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Threshold Public-Key Cryptography

Speaker: David Pointcheval Ecole Normale Supérieure, Paris, France
Time: 2008-10-29 14:00-2008-10-29 15:00
Venue: FIT Building 4-603, Tsinghua University
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PT/hreshold public-key cryptography/ allows to distribute the power to execute a private operation (decryption or signature) among a pool of players: if a given threshold of authorized players cooperate the operation is possible. In this talk, I will review this setting and especially for encryption, and extend it to the dynamic case, where any user can /dynamically /join the system, as a possible recipient; the sender can /dynamically /choose the authorized set of recipients, for each ciphertext; and the sender can /dynamically/ set the threshold /t/ for decryption capability among the authorized set. I will first present a formal security model, which includes strong robustness notions, and then propose a candidate achieving all the above dynamic properties, that is semantically secure in the standard model, under a new non-interactive assumption, that fits into the general Diffie-Hellman exponent framework on groups with a bilinear map. It furthermore compares favorably with previous proposals, /a.k.a./ threshold broadcast encryption, since this is the first threshold public-key encryption, with dynamic authorized set of recipients and dynamic threshold that provides constant-size ciphertexts. This is a joint work with Cécile Delerablée.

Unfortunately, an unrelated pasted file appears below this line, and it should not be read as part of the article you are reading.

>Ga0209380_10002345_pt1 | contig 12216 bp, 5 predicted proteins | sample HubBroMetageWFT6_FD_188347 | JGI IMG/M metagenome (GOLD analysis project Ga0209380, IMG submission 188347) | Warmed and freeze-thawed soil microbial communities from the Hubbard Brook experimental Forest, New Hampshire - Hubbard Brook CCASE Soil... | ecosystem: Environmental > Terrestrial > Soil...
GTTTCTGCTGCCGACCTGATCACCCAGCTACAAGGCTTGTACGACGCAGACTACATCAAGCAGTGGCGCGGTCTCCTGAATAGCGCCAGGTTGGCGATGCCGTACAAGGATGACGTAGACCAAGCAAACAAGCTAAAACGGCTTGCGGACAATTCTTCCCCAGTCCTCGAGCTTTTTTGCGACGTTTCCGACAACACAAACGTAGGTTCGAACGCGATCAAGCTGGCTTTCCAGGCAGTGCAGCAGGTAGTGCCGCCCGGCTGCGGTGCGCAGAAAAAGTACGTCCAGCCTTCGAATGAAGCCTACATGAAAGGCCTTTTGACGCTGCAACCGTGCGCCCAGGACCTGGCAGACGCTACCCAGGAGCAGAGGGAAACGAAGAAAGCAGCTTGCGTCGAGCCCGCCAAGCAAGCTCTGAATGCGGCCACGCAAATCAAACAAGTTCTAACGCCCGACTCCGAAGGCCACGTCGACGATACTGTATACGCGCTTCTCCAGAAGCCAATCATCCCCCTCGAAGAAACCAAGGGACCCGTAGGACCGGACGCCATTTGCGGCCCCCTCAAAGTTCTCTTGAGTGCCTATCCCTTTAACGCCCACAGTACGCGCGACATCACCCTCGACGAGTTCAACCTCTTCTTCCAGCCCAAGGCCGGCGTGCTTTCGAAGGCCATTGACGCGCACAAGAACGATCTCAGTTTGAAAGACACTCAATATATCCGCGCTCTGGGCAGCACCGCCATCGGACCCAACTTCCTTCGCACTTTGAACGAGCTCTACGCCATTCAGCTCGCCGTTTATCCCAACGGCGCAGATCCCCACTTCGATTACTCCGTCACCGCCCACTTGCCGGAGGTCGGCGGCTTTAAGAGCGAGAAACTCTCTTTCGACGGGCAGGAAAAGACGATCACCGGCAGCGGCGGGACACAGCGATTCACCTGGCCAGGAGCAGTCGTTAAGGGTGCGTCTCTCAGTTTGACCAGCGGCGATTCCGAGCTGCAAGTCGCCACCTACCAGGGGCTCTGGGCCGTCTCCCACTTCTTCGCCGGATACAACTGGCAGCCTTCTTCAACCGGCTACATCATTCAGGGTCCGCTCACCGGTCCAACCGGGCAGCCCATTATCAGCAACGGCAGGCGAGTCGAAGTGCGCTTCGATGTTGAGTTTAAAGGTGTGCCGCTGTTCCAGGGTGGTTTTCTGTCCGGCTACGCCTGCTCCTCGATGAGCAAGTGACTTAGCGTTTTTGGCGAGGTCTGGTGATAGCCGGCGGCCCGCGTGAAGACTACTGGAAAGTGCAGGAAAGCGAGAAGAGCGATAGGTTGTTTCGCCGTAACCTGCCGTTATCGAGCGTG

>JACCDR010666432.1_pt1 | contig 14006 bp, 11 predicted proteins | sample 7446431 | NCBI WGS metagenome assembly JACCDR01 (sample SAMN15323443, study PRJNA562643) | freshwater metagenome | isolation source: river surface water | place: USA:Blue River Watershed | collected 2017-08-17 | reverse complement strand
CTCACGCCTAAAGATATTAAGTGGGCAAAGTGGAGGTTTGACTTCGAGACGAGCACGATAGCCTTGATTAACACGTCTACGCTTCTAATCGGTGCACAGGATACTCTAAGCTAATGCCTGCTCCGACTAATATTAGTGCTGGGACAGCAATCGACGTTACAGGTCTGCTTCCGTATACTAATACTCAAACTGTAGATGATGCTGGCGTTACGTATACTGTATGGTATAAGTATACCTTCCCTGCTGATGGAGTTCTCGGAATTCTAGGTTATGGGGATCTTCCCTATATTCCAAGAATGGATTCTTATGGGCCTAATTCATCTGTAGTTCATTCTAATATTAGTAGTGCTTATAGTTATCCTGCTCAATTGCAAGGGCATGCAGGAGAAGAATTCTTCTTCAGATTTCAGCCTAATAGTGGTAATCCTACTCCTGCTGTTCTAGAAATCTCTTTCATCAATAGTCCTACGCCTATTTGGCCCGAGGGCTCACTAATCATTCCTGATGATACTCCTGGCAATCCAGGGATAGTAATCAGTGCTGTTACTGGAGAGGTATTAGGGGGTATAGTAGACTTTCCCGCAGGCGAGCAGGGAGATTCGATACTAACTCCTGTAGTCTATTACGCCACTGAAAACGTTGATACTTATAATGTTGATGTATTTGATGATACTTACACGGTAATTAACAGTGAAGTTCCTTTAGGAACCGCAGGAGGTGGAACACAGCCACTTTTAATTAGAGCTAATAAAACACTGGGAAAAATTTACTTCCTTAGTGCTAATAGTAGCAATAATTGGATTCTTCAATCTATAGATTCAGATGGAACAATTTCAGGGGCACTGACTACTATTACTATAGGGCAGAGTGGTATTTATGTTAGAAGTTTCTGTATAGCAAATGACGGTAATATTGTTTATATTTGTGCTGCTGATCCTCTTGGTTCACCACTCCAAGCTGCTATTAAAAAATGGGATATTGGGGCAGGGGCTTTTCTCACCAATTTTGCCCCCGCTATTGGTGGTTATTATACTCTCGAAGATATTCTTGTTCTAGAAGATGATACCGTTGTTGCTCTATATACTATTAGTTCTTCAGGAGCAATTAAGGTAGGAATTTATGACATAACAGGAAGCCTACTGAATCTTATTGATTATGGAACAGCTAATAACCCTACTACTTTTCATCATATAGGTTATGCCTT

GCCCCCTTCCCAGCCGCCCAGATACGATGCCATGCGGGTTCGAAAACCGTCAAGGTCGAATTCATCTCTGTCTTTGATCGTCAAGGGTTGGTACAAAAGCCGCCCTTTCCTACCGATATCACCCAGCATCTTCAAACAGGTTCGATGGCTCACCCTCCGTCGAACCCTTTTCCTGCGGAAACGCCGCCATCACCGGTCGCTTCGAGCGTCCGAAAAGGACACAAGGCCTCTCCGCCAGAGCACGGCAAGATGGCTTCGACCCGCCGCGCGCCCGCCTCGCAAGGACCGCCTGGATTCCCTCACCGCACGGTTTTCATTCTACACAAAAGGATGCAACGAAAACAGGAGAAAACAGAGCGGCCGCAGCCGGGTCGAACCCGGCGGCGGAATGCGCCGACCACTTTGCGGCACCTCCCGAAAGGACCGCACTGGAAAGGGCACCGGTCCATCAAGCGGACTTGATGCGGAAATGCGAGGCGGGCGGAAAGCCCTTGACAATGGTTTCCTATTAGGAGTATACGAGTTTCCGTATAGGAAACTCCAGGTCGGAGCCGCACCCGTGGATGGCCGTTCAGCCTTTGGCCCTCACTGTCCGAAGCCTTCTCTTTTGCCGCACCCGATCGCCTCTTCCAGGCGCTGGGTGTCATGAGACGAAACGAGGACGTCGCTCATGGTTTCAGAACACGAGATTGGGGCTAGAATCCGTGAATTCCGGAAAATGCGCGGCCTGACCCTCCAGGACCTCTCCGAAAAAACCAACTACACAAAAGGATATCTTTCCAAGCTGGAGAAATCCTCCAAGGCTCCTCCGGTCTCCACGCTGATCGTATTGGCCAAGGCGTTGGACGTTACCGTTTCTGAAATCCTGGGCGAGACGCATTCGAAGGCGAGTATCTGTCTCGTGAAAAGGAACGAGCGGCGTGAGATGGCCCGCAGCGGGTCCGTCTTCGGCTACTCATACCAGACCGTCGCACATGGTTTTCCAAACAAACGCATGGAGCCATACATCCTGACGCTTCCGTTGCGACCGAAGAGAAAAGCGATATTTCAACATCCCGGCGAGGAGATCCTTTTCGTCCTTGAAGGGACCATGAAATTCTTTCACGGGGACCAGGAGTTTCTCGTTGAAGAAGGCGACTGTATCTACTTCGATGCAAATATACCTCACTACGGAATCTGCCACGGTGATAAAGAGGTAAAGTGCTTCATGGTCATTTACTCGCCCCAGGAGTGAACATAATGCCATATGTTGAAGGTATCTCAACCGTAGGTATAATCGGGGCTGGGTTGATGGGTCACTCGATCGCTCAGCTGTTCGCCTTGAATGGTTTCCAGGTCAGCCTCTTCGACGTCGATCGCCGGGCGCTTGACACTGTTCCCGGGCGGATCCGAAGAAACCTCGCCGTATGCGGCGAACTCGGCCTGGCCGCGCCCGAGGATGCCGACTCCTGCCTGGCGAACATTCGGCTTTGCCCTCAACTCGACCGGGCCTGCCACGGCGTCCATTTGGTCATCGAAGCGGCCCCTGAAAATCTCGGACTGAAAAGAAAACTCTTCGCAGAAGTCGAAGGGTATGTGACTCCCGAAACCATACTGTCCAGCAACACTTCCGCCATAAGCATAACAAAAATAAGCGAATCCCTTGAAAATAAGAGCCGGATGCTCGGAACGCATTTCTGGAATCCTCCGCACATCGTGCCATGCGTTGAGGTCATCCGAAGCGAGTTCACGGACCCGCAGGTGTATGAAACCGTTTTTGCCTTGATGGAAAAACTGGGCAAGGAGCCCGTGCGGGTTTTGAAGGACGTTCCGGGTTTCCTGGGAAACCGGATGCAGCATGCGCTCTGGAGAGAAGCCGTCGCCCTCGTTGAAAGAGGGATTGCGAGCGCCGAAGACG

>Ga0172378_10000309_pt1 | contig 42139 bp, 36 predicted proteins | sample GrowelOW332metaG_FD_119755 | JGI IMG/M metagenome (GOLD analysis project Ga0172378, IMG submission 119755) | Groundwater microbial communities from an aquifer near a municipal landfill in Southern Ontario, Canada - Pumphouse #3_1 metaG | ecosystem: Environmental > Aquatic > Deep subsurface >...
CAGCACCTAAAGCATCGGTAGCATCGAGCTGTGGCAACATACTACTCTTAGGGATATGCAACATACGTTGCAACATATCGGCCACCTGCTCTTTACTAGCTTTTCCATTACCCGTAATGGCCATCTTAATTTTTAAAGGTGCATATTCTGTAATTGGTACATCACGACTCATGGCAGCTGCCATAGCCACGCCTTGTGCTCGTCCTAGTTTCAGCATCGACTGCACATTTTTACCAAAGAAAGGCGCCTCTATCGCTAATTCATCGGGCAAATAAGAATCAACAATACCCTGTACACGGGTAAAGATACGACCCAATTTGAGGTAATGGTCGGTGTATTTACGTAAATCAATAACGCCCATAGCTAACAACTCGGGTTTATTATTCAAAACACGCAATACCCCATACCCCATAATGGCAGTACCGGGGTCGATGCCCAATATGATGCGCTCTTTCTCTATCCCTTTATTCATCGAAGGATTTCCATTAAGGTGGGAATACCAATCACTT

Short Bio:

David Pointcheval obtained his PhD in Computer Science from ENS in 1996. Since 1998, he has been a CNRS researcher, in the Computer Science Department at Ecole Normale Supérieure, Paris, France, in the Cryptography Team, that he leads since 2005. His research focuses on provable security of cryptographic primitives and protocols. He is an author of more than 100 international conference papers, and an inventor of 11 patents. He has served on the program committees of several international conferences, including Crypto, Eurocrypt, Asiacrypt and PKC, and was program chair for the Cryptographers' Track at the RSA Conference 2006 and for the 5th International Conference Cryptology and Network Security(CANS 2007). He will chair the program committee of the next International Conference on Applied Cryptography and Network Security (ACNS 2009) in Paris.